Auditory Illusions: Yanny or Laurel?

Photo 1: The perceived lowest periodicity is shown as a dotted line, named as "greatest common divisor." The audible effect of a phantom fundamental strikes most often when combining a fundamental and its fifth.

You might recall that funny test in 2018, which invited (and divided) listeners to see which name they heard in a clip. Let's explore phantom frequencies.

"Yanny or Laurel" was the name of a famous auditory illusion that came up in 2018. An auditory illusion is the equivalent of an optical illusion, where the listener hears something that is either not there or even technically impossible, due to a false perception or bias.

In the case of "Yanny or Laurel," listeners voted on which of the names they heard when listening to a specific audio clip. (You can listen to it on Wikipedia.) The results were so extremely divided that several college professors chimed in and The New York Times even offered a spectrographic analysis of the short spoken clip. In the end, both camps are right, but the result depended on their focus on a frequency range or their ears' capability to detect higher frequencies, as the clip had both words mixed simultaneously: Laurel in the lower frequency and Yanny in the higher spectrum.

It would be interesting to see the separate results for this test among bass players and guitarists. Would bass players hear "Laurel" and guitarists hear "Yanny"?

Do you think you could play a real low B on a standard E–A–D–G tuned 4-string? We usually think of a string's fundamental to be the lowest possible frequency that is accompanied by a set of higher harmonics. But playing two notes at a time can lead to an effect called the phantom, or missing, fundamental.

Try fretting the lowest possible B on the 3rd string and an F# on the 4th string. Play them simultaneously by hitting the strings softly around the 12th fret. The reason for the 12th fret soft plucking is that it enhances the low fundamentals and thereby boosts the effect. The perception is because our brain is interpreting existing repeating patterns in the resulting waveform. In other words, and as shown in Photo 1: The two fundamentals overlay in a form that they produce another and initially nonexistent periodicity of an even lower frequency with the resulting pitch being the greatest common divisor of the frequencies present. It's worth noting here that some explanations and basics of the effect are still discussed. One is an autocorrelation within our brain filling harmonic patterns with said fundamental.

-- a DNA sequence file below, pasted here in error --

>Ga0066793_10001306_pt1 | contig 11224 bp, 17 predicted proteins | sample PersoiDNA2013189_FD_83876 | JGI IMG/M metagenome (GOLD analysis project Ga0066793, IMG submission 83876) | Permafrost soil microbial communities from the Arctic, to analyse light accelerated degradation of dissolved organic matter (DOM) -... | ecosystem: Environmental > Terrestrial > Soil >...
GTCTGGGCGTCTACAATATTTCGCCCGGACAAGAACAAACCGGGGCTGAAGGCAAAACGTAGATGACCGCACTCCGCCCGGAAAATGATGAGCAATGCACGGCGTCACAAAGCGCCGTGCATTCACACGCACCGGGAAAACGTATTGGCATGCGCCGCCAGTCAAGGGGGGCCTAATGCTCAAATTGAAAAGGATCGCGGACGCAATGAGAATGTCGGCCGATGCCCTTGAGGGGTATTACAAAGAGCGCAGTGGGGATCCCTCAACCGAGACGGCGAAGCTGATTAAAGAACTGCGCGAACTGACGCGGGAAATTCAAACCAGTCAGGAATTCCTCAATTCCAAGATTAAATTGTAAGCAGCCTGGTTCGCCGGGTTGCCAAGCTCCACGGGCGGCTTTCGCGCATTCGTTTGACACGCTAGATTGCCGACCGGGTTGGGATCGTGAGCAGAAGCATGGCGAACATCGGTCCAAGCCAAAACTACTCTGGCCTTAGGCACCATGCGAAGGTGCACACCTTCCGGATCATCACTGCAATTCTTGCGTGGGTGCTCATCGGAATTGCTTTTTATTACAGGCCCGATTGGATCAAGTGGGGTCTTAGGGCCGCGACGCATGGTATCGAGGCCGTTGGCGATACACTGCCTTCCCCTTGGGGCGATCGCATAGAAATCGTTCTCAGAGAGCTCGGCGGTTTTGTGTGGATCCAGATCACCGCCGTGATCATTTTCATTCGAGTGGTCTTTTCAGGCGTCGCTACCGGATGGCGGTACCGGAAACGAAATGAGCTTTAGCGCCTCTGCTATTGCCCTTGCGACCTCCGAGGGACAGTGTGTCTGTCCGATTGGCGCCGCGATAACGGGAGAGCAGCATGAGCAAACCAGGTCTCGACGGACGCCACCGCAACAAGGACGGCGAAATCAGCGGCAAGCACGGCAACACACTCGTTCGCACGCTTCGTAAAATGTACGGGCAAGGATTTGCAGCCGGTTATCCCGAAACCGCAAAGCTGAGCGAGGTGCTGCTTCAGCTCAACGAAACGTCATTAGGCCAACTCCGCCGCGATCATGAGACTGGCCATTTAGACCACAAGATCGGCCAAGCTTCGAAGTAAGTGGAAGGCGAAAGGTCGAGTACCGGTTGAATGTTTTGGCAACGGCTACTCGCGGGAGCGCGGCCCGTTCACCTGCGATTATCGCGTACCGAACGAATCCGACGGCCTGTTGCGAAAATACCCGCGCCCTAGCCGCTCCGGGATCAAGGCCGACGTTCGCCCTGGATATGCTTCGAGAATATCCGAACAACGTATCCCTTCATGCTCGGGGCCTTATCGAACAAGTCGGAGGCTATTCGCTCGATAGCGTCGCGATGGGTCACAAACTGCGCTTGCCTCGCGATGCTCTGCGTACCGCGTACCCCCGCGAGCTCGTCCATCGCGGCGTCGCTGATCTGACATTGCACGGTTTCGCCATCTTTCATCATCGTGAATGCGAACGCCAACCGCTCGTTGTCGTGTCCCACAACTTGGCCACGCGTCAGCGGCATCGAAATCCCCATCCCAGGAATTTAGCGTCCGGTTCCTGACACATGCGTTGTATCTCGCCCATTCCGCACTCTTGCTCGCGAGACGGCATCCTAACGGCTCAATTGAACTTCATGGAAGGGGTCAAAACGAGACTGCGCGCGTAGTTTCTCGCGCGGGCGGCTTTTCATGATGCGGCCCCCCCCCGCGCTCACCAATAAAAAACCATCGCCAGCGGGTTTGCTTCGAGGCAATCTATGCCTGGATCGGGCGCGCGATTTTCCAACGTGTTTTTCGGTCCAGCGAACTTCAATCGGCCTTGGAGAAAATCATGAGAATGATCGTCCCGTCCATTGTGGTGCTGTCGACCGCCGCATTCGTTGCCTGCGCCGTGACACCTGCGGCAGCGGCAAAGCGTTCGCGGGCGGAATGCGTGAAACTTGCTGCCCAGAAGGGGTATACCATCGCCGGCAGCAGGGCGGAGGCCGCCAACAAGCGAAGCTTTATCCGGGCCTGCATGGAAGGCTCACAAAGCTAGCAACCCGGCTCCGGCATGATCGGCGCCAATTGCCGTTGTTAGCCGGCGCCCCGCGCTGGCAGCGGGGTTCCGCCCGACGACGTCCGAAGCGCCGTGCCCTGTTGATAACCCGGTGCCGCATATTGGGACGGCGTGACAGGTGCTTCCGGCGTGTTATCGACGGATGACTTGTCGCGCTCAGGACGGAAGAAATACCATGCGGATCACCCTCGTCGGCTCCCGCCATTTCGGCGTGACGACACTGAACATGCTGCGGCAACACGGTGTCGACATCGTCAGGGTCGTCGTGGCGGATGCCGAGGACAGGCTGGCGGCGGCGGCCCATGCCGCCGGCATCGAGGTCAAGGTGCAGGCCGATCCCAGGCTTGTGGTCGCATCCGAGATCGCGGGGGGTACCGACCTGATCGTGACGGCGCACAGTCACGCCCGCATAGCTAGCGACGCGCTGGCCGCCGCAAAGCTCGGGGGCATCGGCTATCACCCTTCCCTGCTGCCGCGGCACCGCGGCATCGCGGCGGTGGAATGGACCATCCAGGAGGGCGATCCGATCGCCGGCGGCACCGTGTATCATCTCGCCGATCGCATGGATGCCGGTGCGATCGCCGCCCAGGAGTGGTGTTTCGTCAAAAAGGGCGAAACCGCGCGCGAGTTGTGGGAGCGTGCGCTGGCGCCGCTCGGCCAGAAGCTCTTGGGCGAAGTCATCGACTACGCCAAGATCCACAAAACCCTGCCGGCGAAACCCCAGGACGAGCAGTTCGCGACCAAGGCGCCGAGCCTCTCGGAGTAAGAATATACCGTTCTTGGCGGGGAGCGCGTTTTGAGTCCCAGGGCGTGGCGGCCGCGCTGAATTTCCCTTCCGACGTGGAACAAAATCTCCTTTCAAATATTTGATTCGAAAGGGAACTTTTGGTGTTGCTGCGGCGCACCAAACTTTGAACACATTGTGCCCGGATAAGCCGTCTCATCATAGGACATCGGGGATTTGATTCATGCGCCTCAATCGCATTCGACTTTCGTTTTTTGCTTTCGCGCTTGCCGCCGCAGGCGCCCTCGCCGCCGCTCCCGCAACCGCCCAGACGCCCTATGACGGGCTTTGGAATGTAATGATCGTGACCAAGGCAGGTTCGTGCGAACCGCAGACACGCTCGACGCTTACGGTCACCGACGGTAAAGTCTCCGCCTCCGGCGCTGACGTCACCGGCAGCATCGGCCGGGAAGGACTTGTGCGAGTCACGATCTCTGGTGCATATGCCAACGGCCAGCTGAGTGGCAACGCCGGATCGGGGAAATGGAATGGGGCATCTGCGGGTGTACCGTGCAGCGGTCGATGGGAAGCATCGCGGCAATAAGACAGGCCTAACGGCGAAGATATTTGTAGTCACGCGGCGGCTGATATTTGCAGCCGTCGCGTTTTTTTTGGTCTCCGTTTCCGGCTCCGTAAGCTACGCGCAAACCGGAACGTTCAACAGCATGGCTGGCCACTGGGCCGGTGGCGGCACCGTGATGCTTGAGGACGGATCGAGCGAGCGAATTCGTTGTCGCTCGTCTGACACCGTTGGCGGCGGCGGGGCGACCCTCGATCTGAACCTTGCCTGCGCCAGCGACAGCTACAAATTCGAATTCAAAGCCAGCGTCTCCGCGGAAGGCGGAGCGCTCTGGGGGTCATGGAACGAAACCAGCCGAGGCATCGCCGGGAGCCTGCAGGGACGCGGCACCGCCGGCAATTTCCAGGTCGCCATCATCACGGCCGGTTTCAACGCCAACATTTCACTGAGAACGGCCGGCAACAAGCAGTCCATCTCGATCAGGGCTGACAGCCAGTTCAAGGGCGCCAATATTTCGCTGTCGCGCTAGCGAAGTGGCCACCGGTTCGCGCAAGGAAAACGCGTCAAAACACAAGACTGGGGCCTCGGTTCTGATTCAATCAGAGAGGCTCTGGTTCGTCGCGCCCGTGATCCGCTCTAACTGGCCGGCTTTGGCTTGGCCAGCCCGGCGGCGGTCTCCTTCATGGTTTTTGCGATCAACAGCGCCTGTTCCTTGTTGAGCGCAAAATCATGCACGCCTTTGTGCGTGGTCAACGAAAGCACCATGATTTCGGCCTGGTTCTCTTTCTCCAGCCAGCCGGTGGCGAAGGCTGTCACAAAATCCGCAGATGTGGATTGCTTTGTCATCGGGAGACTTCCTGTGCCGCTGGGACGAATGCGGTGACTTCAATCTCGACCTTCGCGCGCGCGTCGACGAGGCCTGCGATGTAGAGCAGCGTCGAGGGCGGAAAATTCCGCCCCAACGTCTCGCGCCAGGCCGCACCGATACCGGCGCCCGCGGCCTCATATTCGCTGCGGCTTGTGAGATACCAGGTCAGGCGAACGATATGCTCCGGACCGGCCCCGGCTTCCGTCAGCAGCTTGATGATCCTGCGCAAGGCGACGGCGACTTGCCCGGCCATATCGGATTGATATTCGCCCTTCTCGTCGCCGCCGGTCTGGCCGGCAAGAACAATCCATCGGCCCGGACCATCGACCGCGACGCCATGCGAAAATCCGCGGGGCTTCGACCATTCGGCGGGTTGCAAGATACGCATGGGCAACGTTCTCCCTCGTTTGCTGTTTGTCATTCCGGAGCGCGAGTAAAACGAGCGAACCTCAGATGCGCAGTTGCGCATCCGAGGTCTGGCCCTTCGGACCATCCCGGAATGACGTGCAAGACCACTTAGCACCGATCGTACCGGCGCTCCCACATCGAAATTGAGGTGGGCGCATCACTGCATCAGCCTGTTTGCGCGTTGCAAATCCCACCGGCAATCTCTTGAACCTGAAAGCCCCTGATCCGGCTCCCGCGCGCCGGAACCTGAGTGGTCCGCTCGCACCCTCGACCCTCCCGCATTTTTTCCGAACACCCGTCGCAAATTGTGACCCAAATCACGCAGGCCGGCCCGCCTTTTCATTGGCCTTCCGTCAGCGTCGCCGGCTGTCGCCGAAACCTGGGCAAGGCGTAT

Playing two notes at a time can lead to an effect called the phantom, or missing, fundamental.

The effect has been used for audio software since the late 1990s, a patented algorithm for Waves Audio's MaxxBass plug-in, as well as for small speaker devices reproducing frequencies they're not usually capable of, by adding synthesized harmonics.

Historically, the MaxxBass plug-in, and even more so the L1 Ultramaximizer, are said to have heavily contributed to the "loudness wars" of the 1990s. And, as always, the dynamics and clarity of the bass range are the first to suffer from this.

There are lots of other psychoacoustic effects that are worth taking a look at, while the phantom or missing fundamental is the one that most influences our bass range.

Another one worth mentioning here is the McGurk effect, which refers to a perceptual interaction between hearing and vision. The original research publication was titled "Hearing Lips and Seeing Voices," issued in Nature (December 1976). The McGurk effect occurs when the audio component is combined with video of a different sound, whereby the mouthed visual component changes the audible content a person hears, sometimes even altering to a third variation. This effect has a lot to do with knowledge and training and therefore also affects experts, sometimes even more.

As bassists and trained listeners to our instrument, we can have our own version of the McGurk effect and it can cost us severe amounts of money. Having test-played lots of different basses teaches us an unconscious preconception of judging gear by its visuals. It's not only the classic perception of a pink P bass as a funk machine and the very same sunburst model as a soul version. The effect also applies to connecting an instrument's ornamentals or veneered tops with an elegant, complex boutique tone.

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